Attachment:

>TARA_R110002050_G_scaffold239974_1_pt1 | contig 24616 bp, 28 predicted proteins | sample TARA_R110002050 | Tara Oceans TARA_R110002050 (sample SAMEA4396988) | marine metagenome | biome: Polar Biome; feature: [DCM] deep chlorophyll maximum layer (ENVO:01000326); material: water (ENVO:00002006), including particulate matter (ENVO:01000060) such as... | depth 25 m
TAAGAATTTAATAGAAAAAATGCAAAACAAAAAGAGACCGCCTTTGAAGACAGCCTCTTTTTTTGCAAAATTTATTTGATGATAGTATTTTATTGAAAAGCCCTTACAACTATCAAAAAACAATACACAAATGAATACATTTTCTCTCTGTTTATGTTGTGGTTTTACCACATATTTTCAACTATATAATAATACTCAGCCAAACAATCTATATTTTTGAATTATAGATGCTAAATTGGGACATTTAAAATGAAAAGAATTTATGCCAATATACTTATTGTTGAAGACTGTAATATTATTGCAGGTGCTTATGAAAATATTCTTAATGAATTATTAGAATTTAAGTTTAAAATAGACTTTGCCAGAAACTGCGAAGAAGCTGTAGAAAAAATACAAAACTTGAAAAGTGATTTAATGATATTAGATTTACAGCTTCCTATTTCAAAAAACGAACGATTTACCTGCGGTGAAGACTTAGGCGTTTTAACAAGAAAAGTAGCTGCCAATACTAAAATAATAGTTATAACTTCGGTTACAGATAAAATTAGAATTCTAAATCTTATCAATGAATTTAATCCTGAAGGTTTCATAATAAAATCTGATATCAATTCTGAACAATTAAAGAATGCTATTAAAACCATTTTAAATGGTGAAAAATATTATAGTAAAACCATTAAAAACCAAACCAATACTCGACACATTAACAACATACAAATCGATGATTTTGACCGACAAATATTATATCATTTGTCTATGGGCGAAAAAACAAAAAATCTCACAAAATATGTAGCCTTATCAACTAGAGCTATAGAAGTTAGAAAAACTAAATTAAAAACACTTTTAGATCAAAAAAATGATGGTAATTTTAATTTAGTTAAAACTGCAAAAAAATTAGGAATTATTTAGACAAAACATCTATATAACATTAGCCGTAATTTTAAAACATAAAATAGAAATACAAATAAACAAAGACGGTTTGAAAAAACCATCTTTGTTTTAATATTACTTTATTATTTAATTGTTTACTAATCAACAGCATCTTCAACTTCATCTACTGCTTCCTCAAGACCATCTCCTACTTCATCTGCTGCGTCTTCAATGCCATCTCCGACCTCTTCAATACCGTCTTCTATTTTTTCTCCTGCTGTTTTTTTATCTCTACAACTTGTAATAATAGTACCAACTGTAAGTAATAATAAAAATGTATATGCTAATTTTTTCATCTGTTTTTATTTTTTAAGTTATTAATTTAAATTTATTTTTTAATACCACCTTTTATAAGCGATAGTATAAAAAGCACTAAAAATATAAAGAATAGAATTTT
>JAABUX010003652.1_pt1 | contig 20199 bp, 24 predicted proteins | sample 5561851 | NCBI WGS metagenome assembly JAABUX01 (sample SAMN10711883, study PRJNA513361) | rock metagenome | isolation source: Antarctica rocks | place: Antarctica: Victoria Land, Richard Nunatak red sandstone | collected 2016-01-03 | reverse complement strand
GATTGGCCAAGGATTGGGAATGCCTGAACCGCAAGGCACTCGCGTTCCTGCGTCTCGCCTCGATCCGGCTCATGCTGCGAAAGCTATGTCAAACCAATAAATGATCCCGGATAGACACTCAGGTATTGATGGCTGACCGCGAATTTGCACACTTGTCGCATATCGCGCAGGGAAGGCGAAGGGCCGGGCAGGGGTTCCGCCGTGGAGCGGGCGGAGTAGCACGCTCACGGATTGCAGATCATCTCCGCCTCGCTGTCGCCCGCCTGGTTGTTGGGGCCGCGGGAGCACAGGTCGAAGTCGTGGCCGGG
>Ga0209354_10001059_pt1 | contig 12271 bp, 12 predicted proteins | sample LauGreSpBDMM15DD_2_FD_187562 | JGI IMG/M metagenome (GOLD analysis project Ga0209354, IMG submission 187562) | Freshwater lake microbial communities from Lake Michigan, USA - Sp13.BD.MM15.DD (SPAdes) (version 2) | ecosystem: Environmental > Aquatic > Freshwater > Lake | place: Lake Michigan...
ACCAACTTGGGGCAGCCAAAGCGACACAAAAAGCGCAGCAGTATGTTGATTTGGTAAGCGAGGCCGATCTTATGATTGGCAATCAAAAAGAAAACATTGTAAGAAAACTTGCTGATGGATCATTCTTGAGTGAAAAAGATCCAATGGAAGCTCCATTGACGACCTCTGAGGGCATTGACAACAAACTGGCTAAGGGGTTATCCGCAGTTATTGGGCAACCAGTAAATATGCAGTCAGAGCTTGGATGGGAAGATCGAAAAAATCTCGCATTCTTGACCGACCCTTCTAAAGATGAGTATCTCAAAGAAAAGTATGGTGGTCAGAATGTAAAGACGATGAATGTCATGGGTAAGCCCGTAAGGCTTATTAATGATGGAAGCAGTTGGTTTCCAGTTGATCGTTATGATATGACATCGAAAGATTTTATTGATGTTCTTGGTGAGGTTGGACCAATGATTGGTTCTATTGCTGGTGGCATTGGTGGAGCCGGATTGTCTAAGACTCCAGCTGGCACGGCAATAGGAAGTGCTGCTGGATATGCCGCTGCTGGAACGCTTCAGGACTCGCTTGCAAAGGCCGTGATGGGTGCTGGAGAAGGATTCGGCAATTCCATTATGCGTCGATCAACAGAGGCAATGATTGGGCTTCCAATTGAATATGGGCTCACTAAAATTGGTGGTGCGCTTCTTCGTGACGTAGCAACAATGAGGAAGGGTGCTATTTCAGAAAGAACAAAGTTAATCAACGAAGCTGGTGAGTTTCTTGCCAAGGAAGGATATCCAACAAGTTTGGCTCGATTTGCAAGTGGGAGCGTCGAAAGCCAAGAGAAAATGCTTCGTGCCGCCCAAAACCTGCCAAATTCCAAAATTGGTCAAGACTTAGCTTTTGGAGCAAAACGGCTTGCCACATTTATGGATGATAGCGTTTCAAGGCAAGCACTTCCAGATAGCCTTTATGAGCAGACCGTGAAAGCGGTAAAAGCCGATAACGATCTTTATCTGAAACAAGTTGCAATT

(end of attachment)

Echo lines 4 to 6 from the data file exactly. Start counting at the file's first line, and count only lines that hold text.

GATTGGCCAAGGATTGGGAATGCCTGAACCGCAAGGCACTCGCGTTCCTGCGTCTCGCCTCGATCCGGCTCATGCTGCGAAAGCTATGTCAAACCAATAAATGATCCCGGATAGACACTCAGGTATTGATGGCTGACCGCGAATTTGCACACTTGTCGCATATCGCGCAGGGAAGGCGAAGGGCCGGGCAGGGGTTCCGCCGTGGAGCGGGCGGAGTAGCACGCTCACGGATTGCAGATCATCTCCGCCTCGCTGTCGCCCGCCTGGTTGTTGGGGCCGCGGGAGCACAGGTCGAAGTCGTGGCCGGG
>Ga0209354_10001059_pt1 | contig 12271 bp, 12 predicted proteins | sample LauGreSpBDMM15DD_2_FD_187562 | JGI IMG/M metagenome (GOLD analysis project Ga0209354, IMG submission 187562) | Freshwater lake microbial communities from Lake Michigan, USA - Sp13.BD.MM15.DD (SPAdes) (version 2) | ecosystem: Environmental > Aquatic > Freshwater > Lake | place: Lake Michigan...
ACCAACTTGGGGCAGCCAAAGCGACACAAAAAGCGCAGCAGTATGTTGATTTGGTAAGCGAGGCCGATCTTATGATTGGCAATCAAAAAGAAAACATTGTAAGAAAACTTGCTGATGGATCATTCTTGAGTGAAAAAGATCCAATGGAAGCTCCATTGACGACCTCTGAGGGCATTGACAACAAACTGGCTAAGGGGTTATCCGCAGTTATTGGGCAACCAGTAAATATGCAGTCAGAGCTTGGATGGGAAGATCGAAAAAATCTCGCATTCTTGACCGACCCTTCTAAAGATGAGTATCTCAAAGAAAAGTATGGTGGTCAGAATGTAAAGACGATGAATGTCATGGGTAAGCCCGTAAGGCTTATTAATGATGGAAGCAGTTGGTTTCCAGTTGATCGTTATGATATGACATCGAAAGATTTTATTGATGTTCTTGGTGAGGTTGGACCAATGATTGGTTCTATTGCTGGTGGCATTGGTGGAGCCGGATTGTCTAAGACTCCAGCTGGCACGGCAATAGGAAGTGCTGCTGGATATGCCGCTGCTGGAACGCTTCAGGACTCGCTTGCAAAGGCCGTGATGGGTGCTGGAGAAGGATTCGGCAATTCCATTATGCGTCGATCAACAGAGGCAATGATTGGGCTTCCAATTGAATATGGGCTCACTAAAATTGGTGGTGCGCTTCTTCGTGACGTAGCAACAATGAGGAAGGGTGCTATTTCAGAAAGAACAAAGTTAATCAACGAAGCTGGTGAGTTTCTTGCCAAGGAAGGATATCCAACAAGTTTGGCTCGATTTGCAAGTGGGAGCGTCGAAAGCCAAGAGAAAATGCTTCGTGCCGCCCAAAACCTGCCAAATTCCAAAATTGGTCAAGACTTAGCTTTTGGAGCAAAACGGCTTGCCACATTTATGGATGATAGCGTTTCAAGGCAAGCACTTCCAGATAGCCTTTATGAGCAGACCGTGAAAGCGGTAAAAGCCGATAACGATCTTTATCTGAAACAAGTTGCAATT